Good for you. That's got to be a sweet bike. I'm not going to be much help, for I am Fortinbras, Lord of mechanical idiots. However, I find this subject fascinating. I bought a 1500 two years ago. My first street bike. I wanted to learn basic maintenance including checking tire pressure, you know, in case any girls were watching. I had a pair of Dunlop E3's installed and of course didn't trust the installer to have the right pressure in them. So I consulted my owners manual and it told me to run 33 front and 36 rear (under light loads). So that's what I did, and I was religious about it. Fast forword, 23k miles later: While in Salt Lake at the World Superbike races, I met a guy who told me I could put air in my front forks! Man was I excited to hear this. I put six pounds in each. I don't know if it was a placebo effect or what but I was instantly more confident in the corners. Anyhow, on the way back across Nevada, I stopped for fuel in Winnemucka. While riding through town I noticed the front end hopping, and thought; man they've got to fix these roads. But a second thought discovered it was only hopping at about 30mph. My third thought was, puting air in the forks screwed everything up. So I took the air out. My fourth thought was, look at the front tire. It was kind of dark, but I did see some weird things going on. I felt the tire and there were alternating flat spots along the surface. Why they seemed to develope so suddenly I don't know. I made it back just fine and started researching tire pressures. Turned out that 33 is way too low. I read that many riders were running as much as 40psi in front. On the tire it says do not exceed 41. Apparently Dunlop recomends 36/40. I just had the tire replaced and the mechanic says 38/38. I am baffled as to why there doesn't seem to be any science behind this. So many opinions. I guess it's not all that important as long as I'm within reasonable perameters. I'm going to try 38/40 and looking forword to better mileage and a slightly bumpier ride.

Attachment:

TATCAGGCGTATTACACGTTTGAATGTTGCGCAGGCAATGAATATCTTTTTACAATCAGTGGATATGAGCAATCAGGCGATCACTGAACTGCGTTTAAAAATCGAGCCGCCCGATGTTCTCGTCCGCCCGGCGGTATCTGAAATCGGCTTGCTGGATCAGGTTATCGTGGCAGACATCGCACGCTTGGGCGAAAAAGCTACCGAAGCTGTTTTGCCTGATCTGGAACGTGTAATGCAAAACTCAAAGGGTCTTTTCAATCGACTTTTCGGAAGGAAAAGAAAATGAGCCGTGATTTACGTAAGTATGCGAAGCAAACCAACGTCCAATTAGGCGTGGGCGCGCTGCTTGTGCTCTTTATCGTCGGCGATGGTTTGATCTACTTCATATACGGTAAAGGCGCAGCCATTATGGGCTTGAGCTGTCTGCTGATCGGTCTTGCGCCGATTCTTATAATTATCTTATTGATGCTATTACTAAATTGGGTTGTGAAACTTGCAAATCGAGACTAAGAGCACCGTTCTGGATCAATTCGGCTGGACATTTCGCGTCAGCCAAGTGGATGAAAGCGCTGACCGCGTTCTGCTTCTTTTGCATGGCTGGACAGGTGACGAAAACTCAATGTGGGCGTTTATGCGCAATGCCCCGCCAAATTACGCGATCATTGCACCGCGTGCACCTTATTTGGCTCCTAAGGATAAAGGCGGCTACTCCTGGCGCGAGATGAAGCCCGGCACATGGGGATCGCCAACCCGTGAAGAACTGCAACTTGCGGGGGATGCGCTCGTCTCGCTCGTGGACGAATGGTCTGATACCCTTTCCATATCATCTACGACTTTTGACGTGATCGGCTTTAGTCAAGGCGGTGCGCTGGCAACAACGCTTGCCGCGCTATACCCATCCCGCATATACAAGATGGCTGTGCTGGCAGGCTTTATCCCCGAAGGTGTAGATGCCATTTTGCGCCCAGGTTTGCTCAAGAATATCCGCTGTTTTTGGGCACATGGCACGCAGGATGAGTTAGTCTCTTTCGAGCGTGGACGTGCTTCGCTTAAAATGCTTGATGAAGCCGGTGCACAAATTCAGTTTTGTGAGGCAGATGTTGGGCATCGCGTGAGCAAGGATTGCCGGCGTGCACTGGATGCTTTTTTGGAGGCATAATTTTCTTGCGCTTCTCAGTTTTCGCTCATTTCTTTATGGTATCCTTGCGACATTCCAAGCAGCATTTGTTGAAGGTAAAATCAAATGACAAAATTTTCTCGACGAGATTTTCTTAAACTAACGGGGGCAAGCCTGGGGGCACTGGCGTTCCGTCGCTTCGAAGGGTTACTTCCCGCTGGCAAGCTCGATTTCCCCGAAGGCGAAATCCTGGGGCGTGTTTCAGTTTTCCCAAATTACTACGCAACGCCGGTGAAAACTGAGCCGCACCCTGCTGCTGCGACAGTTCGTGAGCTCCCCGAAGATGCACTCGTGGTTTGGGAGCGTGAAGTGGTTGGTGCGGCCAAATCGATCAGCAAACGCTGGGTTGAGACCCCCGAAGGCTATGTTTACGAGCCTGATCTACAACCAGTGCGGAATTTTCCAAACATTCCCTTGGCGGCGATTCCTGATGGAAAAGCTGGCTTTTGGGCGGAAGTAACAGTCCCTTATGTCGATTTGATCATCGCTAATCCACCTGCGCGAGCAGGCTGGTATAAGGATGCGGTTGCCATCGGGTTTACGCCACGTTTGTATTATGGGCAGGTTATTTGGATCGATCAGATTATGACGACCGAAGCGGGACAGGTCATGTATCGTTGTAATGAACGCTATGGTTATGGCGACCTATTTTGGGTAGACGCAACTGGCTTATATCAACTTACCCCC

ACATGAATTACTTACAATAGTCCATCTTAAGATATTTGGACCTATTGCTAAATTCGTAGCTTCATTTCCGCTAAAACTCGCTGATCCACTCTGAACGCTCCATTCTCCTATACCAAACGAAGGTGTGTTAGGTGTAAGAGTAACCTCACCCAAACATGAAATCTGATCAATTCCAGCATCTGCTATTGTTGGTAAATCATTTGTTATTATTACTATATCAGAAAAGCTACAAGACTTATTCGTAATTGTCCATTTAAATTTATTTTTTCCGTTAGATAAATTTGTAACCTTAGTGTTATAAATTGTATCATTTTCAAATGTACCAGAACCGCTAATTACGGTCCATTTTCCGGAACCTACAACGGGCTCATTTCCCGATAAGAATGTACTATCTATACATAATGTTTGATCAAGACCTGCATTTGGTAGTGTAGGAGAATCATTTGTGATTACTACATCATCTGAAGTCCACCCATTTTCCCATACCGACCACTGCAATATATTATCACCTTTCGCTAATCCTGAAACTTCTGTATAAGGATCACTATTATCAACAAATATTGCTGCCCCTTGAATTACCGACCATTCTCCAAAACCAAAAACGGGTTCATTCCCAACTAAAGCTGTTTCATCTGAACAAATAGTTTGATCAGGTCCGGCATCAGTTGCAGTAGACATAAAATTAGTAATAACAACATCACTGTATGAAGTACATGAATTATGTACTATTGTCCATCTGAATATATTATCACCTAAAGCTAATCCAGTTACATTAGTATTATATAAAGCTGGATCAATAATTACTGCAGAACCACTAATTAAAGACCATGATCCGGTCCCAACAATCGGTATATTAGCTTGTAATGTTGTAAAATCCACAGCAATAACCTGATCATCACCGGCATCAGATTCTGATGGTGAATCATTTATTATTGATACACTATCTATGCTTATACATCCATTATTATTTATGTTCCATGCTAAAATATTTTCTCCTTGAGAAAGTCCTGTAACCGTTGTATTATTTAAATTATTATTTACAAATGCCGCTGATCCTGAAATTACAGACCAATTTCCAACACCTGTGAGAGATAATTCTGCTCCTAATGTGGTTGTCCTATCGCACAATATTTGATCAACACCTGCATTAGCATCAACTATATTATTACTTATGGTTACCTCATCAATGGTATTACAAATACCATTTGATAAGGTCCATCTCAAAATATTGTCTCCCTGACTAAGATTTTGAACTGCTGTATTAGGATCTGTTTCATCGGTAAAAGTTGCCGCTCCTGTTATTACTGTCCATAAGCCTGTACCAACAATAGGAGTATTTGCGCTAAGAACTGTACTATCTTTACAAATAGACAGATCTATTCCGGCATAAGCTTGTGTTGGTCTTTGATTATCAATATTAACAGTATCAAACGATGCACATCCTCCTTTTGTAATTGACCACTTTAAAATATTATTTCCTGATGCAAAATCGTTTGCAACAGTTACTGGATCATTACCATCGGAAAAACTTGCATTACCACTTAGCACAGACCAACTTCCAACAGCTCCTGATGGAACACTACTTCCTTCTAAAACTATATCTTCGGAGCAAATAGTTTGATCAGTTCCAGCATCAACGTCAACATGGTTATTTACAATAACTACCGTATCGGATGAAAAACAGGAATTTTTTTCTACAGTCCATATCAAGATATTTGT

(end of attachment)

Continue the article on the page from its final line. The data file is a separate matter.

Good luck with your new bike and have fun playing with air pressures.